Another issue that may arise in the context of telecommuting employees is compensation for travel. Generally, employers are not required to compensate for travel time to and from work; however, if the employee has started job responsibilities at home or at any other location, any additional travel to and from the office location could be considered compensable working hours. In these cases, employees will start their workday at the offsite location and then be required to come to the office for a meeting. Once the workday starts, employers can be required to pay compensation for the additional commute.

The principles that apply in determining whether time spent traveling constitutes hours worked depend upon the kind of travel involved. Time spent traveling during normal work hours is considered compensable work time. Time spent in home-to-work travel by an employee in an employer-provided vehicle, or in activities performed by an employee that are incidental to the use of the vehicle for commuting, generally is not "hours worked" and, therefore, does not have to be paid. This provision applies only if the travel is within the normal commuting area for the employer's business and the use of the vehicle is subject to an agreement between the employer and the employee or the employee's representative.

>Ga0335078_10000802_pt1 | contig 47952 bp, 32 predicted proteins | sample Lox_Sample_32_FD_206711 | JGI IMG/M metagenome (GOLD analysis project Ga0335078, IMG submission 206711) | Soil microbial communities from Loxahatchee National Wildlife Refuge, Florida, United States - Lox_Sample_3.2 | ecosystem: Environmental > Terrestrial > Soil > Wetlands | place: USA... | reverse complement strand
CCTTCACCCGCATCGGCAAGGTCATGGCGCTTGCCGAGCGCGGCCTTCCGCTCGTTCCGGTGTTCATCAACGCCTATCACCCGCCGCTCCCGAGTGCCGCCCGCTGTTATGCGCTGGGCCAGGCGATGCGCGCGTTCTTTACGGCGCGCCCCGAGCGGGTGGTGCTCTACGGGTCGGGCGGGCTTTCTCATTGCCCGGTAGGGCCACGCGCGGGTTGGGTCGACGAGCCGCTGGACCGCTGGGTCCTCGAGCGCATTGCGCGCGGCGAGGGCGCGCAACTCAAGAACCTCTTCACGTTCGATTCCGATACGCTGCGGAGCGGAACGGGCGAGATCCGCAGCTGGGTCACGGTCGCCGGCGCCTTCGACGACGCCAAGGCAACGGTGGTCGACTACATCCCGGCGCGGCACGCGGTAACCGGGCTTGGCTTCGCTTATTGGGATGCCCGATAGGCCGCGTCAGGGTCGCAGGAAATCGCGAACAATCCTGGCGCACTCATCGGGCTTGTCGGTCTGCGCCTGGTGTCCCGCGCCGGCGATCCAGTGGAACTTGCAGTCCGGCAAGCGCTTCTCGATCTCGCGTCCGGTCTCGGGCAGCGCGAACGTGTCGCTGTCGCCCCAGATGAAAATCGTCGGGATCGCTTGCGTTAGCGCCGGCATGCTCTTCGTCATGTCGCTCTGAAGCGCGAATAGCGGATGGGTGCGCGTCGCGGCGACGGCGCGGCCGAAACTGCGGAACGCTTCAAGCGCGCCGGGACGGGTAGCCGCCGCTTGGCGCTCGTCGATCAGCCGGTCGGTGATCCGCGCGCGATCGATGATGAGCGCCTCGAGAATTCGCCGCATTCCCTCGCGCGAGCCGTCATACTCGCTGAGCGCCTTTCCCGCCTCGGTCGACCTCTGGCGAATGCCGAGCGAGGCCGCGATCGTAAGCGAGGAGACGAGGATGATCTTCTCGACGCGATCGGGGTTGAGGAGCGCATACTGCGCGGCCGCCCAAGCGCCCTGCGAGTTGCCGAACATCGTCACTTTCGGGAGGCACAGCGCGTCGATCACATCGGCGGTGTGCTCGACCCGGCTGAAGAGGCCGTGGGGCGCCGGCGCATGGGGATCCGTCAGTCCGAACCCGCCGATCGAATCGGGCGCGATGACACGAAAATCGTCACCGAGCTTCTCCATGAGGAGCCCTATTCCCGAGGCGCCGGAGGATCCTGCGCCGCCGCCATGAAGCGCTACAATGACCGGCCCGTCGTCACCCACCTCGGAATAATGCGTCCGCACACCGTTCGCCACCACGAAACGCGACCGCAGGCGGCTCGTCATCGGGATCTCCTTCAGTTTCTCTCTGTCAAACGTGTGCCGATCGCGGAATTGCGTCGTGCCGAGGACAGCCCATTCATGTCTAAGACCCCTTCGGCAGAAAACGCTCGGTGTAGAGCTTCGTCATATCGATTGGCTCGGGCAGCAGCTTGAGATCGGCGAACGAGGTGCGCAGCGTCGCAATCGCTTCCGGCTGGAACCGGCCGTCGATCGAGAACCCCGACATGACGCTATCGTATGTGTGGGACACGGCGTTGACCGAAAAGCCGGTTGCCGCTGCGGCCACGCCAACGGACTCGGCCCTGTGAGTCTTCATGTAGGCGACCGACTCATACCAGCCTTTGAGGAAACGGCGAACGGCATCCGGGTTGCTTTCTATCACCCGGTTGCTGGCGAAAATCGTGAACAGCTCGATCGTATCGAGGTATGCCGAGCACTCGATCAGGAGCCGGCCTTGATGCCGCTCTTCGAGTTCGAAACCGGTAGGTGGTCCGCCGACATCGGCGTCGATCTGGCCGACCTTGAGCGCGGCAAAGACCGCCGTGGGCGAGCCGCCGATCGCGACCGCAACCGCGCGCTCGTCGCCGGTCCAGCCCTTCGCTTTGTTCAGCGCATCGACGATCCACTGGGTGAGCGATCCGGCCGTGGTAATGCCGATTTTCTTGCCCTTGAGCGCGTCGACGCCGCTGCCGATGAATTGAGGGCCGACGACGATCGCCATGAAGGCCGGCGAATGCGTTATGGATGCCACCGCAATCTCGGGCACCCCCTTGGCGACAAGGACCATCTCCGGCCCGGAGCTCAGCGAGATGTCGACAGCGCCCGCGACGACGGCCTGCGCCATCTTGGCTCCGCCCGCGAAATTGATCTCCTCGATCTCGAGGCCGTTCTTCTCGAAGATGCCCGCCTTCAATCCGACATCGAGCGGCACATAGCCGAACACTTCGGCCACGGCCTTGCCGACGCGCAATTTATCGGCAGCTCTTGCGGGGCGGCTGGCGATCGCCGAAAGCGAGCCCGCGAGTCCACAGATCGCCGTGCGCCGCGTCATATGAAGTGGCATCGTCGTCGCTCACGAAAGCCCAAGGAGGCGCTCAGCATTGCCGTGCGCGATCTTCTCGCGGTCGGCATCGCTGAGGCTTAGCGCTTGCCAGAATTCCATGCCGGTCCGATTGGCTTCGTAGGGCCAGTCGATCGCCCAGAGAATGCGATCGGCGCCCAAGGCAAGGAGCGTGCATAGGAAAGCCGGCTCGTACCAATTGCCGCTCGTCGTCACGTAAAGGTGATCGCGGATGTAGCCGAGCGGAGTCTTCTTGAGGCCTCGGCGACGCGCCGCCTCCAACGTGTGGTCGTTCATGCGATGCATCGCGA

Example One: Home-to-Work, Special One-Day Assignment

Different rules apply when you regularly work at a fixed location in one city and are given a special one-day assignment in another city.

For example, an employee works in Augusta, ME with regular working hours from 8 a.m. to 5 p.m. (with a 1-hour lunch) and he/she is given a special assignment in Presque Isle, ME. The employee is instructed to leave Augusta at 8 a.m., arriving in Presque Isle at noon, ready for work. The special one-day assignment is completed at 3 p.m., and the employee returns to Augusta at 7 p.m.

Such travel cannot be regarded as ordinary home-to-work travel. The work was performed for the employer's benefit and at his or her special request to meet the special needs of the company and the assignment. This type of travel would qualify as a necessary part of the principal activity which the employee was hired to perform on this particular workday.

Because the employee is driving to complete the special assignment, the travel time would be considered hours worked. However, if the employee is a passenger and some part of the travel occurs outside of regular working hours, the travel time outside of the employee's normal hours may not be deemed as hours worked.

Example Two: Travel that is all in a Day's Work

Time spent traveling as part of the employee's principal activity, including performing job-related work prior to getting to the work site and traveling between job sites during the workday, is hours worked. This would be the case whether the employee travels as part of the principal activity on a regular basis or only infrequently. The time spent in this type of travel is part of the day's work, and must be counted as hours worked regardless of contract, custom, or practice.